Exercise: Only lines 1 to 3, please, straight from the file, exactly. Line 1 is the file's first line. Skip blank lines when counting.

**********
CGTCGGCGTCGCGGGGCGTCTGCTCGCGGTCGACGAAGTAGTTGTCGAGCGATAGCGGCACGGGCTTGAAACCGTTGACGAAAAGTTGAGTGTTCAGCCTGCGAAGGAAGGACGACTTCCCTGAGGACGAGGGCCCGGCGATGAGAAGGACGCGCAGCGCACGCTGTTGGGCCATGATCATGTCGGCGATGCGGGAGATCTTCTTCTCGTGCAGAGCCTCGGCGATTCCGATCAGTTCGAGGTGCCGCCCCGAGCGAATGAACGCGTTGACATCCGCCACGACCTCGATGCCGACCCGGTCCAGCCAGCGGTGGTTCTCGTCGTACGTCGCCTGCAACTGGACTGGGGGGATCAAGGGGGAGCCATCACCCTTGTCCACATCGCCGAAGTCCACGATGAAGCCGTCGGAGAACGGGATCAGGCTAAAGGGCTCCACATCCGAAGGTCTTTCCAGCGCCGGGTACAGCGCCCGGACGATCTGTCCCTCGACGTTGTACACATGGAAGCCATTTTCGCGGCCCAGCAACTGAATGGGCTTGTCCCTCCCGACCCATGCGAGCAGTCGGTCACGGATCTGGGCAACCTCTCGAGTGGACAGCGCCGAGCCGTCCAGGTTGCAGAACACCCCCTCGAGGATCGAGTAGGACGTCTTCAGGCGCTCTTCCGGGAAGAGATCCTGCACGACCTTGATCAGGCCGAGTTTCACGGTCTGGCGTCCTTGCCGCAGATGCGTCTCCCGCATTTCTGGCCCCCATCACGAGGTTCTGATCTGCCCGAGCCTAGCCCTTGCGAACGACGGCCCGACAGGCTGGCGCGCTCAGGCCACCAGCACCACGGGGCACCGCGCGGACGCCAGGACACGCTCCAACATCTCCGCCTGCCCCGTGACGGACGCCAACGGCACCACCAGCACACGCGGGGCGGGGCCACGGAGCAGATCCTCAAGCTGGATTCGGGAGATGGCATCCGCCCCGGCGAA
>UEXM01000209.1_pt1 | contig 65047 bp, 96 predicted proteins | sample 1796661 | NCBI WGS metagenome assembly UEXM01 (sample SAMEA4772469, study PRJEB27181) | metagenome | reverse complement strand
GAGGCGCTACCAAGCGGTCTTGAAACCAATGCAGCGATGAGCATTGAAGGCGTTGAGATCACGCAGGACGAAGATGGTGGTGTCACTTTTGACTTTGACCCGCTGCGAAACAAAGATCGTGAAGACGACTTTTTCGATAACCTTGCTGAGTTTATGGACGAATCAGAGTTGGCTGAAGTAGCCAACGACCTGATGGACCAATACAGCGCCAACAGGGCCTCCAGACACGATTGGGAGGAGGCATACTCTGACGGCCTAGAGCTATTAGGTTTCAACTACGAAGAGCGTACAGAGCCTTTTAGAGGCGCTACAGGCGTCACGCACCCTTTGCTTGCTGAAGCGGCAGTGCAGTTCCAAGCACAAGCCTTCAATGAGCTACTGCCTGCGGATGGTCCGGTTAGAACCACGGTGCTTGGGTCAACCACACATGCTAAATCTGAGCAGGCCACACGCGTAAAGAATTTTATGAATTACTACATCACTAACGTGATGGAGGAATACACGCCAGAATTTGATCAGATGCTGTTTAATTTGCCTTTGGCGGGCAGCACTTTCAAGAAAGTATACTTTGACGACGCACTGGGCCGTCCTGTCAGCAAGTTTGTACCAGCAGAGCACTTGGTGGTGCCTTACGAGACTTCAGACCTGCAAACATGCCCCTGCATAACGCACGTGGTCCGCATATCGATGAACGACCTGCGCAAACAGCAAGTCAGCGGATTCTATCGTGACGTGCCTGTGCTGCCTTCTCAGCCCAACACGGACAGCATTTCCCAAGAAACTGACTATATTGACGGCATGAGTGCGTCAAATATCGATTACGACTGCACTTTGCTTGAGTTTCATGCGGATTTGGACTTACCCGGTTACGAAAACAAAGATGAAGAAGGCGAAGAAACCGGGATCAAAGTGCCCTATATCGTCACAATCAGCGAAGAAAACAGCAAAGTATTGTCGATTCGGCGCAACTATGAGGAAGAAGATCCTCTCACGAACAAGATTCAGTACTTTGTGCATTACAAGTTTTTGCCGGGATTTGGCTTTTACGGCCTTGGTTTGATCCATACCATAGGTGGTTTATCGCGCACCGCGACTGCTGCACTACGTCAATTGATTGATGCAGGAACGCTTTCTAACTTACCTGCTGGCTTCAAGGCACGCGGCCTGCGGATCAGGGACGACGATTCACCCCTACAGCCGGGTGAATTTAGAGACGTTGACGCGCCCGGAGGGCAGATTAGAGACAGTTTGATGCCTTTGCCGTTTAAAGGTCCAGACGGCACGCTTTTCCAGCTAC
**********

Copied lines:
CGTCGGCGTCGCGGGGCGTCTGCTCGCGGTCGACGAAGTAGTTGTCGAGCGATAGCGGCACGGGCTTGAAACCGTTGACGAAAAGTTGAGTGTTCAGCCTGCGAAGGAAGGACGACTTCCCTGAGGACGAGGGCCCGGCGATGAGAAGGACGCGCAGCGCACGCTGTTGGGCCATGATCATGTCGGCGATGCGGGAGATCTTCTTCTCGTGCAGAGCCTCGGCGATTCCGATCAGTTCGAGGTGCCGCCCCGAGCGAATGAACGCGTTGACATCCGCCACGACCTCGATGCCGACCCGGTCCAGCCAGCGGTGGTTCTCGTCGTACGTCGCCTGCAACTGGACTGGGGGGATCAAGGGGGAGCCATCACCCTTGTCCACATCGCCGAAGTCCACGATGAAGCCGTCGGAGAACGGGATCAGGCTAAAGGGCTCCACATCCGAAGGTCTTTCCAGCGCCGGGTACAGCGCCCGGACGATCTGTCCCTCGACGTTGTACACATGGAAGCCATTTTCGCGGCCCAGCAACTGAATGGGCTTGTCCCTCCCGACCCATGCGAGCAGTCGGTCACGGATCTGGGCAACCTCTCGAGTGGACAGCGCCGAGCCGTCCAGGTTGCAGAACACCCCCTCGAGGATCGAGTAGGACGTCTTCAGGCGCTCTTCCGGGAAGAGATCCTGCACGACCTTGATCAGGCCGAGTTTCACGGTCTGGCGTCCTTGCCGCAGATGCGTCTCCCGCATTTCTGGCCCCCATCACGAGGTTCTGATCTGCCCGAGCCTAGCCCTTGCGAACGACGGCCCGACAGGCTGGCGCGCTCAGGCCACCAGCACCACGGGGCACCGCGCGGACGCCAGGACACGCTCCAACATCTCCGCCTGCCCCGTGACGGACGCCAACGGCACCACCAGCACACGCGGGGCGGGGCCACGGAGCAGATCCTCAAGCTGGATTCGGGAGATGGCATCCGCCCCGGCGAA
>UEXM01000209.1_pt1 | contig 65047 bp, 96 predicted proteins | sample 1796661 | NCBI WGS metagenome assembly UEXM01 (sample SAMEA4772469, study PRJEB27181) | metagenome | reverse complement strand
GAGGCGCTACCAAGCGGTCTTGAAACCAATGCAGCGATGAGCATTGAAGGCGTTGAGATCACGCAGGACGAAGATGGTGGTGTCACTTTTGACTTTGACCCGCTGCGAAACAAAGATCGTGAAGACGACTTTTTCGATAACCTTGCTGAGTTTATGGACGAATCAGAGTTGGCTGAAGTAGCCAACGACCTGATGGACCAATACAGCGCCAACAGGGCCTCCAGACACGATTGGGAGGAGGCATACTCTGACGGCCTAGAGCTATTAGGTTTCAACTACGAAGAGCGTACAGAGCCTTTTAGAGGCGCTACAGGCGTCACGCACCCTTTGCTTGCTGAAGCGGCAGTGCAGTTCCAAGCACAAGCCTTCAATGAGCTACTGCCTGCGGATGGTCCGGTTAGAACCACGGTGCTTGGGTCAACCACACATGCTAAATCTGAGCAGGCCACACGCGTAAAGAATTTTATGAATTACTACATCACTAACGTGATGGAGGAATACACGCCAGAATTTGATCAGATGCTGTTTAATTTGCCTTTGGCGGGCAGCACTTTCAAGAAAGTATACTTTGACGACGCACTGGGCCGTCCTGTCAGCAAGTTTGTACCAGCAGAGCACTTGGTGGTGCCTTACGAGACTTCAGACCTGCAAACATGCCCCTGCATAACGCACGTGGTCCGCATATCGATGAACGACCTGCGCAAACAGCAAGTCAGCGGATTCTATCGTGACGTGCCTGTGCTGCCTTCTCAGCCCAACACGGACAGCATTTCCCAAGAAACTGACTATATTGACGGCATGAGTGCGTCAAATATCGATTACGACTGCACTTTGCTTGAGTTTCATGCGGATTTGGACTTACCCGGTTACGAAAACAAAGATGAAGAAGGCGAAGAAACCGGGATCAAAGTGCCCTATATCGTCACAATCAGCGAAGAAAACAGCAAAGTATTGTCGATTCGGCGCAACTATGAGGAAGAAGATCCTCTCACGAACAAGATTCAGTACTTTGTGCATTACAAGTTTTTGCCGGGATTTGGCTTTTACGGCCTTGGTTTGATCCATACCATAGGTGGTTTATCGCGCACCGCGACTGCTGCACTACGTCAATTGATTGATGCAGGAACGCTTTCTAACTTACCTGCTGGCTTCAAGGCACGCGGCCTGCGGATCAGGGACGACGATTCACCCCTACAGCCGGGTGAATTTAGAGACGTTGACGCGCCCGGAGGGCAGATTAGAGACAGTTTGATGCCTTTGCCGTTTAAAGGTCCAGACGGCACGCTTTTCCAGCTAC